The answer is that it depends whose side you are on. If you are being attacked malware is malware. The thousands of companies that are being targeted by the CryptoLocker ransomware attacks will be in no doubt. These are clever, if evil. Drawn into a malware site, a virus locks your systems and demands a bitcoin in return. It even displays a big red screen with a counter running backwards. A police department in Massachusetts paid the ransom.
Take the NSA.
They have, reportedly and probably for safety’s sake, allegedly, popped malware into over 50,000 computer networks around the world. That is a lot of people to be watching. There is even a slide doing the rounds that shows where these systems are. This malware can be switched on and off by the NSA’s team which is called the Tailored Access Team. The justification is security.
The UK’s own GCHQ, in a rather un-British move, recently targeted Belgacom engineers in a ploy that involved a fake LinkedIn page. They went, they looked, they were infected – and watched.
There is no doubt that because the answer depends on whose side you are on, we are at war. On several fronts. Whatever you think about the activities of our security agencies, we are up against clever, calculating characters that we are trying to beat and recruit at the same time. And they are always one step ahead.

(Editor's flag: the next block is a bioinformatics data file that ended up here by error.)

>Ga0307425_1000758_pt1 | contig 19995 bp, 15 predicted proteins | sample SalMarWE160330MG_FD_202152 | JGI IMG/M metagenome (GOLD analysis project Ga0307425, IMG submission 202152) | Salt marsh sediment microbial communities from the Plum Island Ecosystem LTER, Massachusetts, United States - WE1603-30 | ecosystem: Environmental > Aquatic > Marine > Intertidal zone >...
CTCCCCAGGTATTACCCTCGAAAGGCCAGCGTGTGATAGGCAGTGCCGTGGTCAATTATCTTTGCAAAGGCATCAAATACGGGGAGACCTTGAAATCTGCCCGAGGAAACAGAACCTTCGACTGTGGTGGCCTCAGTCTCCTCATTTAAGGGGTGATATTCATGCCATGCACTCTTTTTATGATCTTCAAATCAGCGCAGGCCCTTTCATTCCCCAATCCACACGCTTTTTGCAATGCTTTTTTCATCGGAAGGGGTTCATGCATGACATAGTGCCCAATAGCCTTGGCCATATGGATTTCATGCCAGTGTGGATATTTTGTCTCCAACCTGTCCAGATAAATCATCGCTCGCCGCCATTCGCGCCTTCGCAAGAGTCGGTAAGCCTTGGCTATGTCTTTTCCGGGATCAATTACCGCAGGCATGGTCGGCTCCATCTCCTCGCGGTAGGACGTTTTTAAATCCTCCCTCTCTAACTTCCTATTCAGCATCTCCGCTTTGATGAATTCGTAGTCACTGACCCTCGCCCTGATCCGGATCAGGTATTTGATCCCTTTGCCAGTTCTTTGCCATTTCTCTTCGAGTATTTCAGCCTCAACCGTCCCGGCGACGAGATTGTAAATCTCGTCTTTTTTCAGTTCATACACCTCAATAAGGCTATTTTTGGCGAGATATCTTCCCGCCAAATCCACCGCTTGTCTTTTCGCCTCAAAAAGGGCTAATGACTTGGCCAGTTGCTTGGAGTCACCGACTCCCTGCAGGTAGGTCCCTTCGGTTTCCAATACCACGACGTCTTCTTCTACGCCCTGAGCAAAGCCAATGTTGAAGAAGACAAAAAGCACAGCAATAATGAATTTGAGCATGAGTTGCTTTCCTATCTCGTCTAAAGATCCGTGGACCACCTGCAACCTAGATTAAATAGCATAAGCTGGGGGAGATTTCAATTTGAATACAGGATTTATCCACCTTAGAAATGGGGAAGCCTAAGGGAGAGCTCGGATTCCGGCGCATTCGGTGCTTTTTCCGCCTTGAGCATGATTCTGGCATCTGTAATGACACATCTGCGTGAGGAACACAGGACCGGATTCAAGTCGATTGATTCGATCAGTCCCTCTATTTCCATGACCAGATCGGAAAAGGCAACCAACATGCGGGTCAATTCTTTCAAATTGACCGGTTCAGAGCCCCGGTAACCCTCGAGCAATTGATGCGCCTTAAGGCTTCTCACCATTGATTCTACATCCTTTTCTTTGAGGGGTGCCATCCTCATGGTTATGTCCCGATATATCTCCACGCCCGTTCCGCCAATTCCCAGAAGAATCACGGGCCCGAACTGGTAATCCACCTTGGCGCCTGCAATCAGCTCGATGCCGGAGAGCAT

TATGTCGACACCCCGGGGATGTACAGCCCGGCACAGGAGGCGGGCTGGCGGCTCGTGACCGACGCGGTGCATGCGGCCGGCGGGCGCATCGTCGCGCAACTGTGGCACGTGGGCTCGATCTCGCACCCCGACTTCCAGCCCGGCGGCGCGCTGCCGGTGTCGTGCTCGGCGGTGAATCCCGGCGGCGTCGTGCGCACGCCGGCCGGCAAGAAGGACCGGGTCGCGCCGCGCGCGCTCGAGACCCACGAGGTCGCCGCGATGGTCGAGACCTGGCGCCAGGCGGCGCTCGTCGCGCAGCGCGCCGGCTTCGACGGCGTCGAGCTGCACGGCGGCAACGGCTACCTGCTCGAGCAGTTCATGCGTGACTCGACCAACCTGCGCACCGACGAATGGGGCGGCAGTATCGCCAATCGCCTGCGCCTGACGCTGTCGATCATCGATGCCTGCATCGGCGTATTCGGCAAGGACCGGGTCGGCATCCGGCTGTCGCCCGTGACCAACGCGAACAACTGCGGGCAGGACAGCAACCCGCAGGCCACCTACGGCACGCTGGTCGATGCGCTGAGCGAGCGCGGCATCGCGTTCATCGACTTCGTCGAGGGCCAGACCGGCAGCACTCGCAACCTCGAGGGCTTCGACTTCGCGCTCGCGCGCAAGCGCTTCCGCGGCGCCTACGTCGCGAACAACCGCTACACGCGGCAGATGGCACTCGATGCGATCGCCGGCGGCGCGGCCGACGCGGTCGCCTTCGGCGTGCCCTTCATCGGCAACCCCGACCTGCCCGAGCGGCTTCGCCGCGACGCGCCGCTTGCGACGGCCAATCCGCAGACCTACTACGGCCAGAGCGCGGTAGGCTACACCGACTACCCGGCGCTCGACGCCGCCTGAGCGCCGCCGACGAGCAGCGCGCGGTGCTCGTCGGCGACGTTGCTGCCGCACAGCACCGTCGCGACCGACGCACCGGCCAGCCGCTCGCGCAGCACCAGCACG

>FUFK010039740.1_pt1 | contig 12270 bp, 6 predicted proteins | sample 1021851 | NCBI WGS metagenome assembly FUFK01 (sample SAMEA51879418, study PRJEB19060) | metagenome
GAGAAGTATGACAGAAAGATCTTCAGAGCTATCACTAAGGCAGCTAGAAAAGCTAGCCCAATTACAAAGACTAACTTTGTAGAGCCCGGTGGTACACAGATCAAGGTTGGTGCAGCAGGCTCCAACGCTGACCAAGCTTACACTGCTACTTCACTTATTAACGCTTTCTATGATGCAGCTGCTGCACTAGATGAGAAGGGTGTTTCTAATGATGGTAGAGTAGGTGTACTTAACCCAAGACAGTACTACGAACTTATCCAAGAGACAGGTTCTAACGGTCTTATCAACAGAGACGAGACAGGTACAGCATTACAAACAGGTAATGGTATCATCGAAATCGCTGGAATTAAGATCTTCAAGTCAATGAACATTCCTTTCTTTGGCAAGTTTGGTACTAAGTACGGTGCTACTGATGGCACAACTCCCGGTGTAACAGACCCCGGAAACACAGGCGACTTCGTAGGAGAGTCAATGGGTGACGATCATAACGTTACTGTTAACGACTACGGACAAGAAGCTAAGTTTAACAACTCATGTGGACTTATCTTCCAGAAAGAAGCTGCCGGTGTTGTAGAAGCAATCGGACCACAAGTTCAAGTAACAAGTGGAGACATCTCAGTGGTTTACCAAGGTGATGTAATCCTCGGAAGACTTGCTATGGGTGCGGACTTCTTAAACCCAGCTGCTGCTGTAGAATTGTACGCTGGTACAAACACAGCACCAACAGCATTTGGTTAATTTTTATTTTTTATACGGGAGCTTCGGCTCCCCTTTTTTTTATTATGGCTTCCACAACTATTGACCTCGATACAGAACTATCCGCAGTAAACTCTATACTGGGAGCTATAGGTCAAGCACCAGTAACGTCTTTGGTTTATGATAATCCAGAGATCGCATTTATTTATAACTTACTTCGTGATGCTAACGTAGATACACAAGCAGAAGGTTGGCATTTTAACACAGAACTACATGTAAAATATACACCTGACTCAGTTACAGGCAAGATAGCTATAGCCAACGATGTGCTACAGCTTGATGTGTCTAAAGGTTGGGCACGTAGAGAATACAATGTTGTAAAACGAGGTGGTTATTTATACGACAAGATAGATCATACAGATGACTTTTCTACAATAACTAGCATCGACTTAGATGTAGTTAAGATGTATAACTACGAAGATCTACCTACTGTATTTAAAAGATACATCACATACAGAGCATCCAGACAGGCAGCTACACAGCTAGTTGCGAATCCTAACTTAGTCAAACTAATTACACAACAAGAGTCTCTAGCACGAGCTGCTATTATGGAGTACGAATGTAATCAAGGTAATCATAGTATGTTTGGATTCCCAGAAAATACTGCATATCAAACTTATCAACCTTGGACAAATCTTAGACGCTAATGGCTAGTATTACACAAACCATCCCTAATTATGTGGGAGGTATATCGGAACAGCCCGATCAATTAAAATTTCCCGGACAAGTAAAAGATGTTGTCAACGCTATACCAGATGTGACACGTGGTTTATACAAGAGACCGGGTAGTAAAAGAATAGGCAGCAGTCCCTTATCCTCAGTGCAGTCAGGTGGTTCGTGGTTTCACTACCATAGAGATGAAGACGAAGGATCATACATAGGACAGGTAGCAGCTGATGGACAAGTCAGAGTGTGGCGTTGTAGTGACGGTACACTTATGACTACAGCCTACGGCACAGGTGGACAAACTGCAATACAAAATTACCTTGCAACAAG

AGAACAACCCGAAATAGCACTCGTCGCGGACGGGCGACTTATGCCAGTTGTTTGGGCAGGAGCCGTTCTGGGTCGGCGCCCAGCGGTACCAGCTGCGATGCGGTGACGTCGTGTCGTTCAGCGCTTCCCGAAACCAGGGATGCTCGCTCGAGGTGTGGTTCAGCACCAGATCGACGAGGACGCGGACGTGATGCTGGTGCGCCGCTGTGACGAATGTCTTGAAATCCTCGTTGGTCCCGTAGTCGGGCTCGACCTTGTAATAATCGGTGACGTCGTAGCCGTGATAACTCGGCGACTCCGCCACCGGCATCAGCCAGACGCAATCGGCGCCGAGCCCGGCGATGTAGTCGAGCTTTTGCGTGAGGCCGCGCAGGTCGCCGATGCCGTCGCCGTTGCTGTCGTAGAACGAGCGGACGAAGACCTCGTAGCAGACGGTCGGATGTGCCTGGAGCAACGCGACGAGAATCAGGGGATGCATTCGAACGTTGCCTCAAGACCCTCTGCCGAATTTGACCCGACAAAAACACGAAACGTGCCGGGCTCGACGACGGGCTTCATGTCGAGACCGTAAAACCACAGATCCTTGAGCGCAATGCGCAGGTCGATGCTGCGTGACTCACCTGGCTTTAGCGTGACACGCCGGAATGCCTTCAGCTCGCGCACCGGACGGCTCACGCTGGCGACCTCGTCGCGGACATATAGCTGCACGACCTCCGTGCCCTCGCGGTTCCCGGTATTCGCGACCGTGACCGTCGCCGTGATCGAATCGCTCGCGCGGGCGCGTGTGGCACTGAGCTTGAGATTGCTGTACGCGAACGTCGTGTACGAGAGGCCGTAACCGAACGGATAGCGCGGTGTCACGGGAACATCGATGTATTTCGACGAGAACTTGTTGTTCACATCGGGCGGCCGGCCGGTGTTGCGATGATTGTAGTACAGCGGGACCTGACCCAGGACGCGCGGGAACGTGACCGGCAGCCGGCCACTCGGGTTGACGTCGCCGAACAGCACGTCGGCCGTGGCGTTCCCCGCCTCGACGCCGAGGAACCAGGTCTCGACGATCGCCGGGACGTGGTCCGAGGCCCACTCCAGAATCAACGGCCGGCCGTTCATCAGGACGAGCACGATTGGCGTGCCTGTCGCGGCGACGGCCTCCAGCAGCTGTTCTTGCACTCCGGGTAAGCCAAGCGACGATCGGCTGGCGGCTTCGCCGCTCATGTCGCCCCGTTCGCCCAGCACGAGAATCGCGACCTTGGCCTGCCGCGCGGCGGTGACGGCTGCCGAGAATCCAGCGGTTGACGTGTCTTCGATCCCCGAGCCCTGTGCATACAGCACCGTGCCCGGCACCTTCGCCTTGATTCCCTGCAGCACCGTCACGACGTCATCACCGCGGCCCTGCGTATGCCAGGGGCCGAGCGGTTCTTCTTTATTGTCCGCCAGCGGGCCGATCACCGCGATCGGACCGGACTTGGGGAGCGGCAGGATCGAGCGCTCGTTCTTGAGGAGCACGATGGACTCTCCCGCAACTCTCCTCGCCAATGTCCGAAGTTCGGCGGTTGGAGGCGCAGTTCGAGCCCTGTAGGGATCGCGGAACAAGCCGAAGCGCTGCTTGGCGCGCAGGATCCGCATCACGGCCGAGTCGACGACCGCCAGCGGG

Add this threat to extreme hacks such as the recent Adobe hack, that stole the passwords of over a hundred million people and is having knock on effects for social media sites. And wholesale fraud that is worth $6 billion a year and the picture is pretty bleak.
As individuals we are constantly either in fear of our passwords being stolen or constantly trying to remember them all. That is, if we are sensible and do not have the same password for all our accounts. Cloud based password vaults such as my1login are excellent solutions, but we need to think about a solution to the bigger problem.
The solution lies in the strength of a community. And the model should be social. If one company suffers an attack, then immediately the whole community needs to know. Forums such as the GSMA’s Fraud Forum are excellent but the sad fact is that almost 75 percent of telcos are not even members of such groups. If attacks are to be minimized – and successful only once, if at all, because of the social model – then such forums should be essential.
And given the amount of information that passes through the billing department, there should be a pro-active billing focus too.
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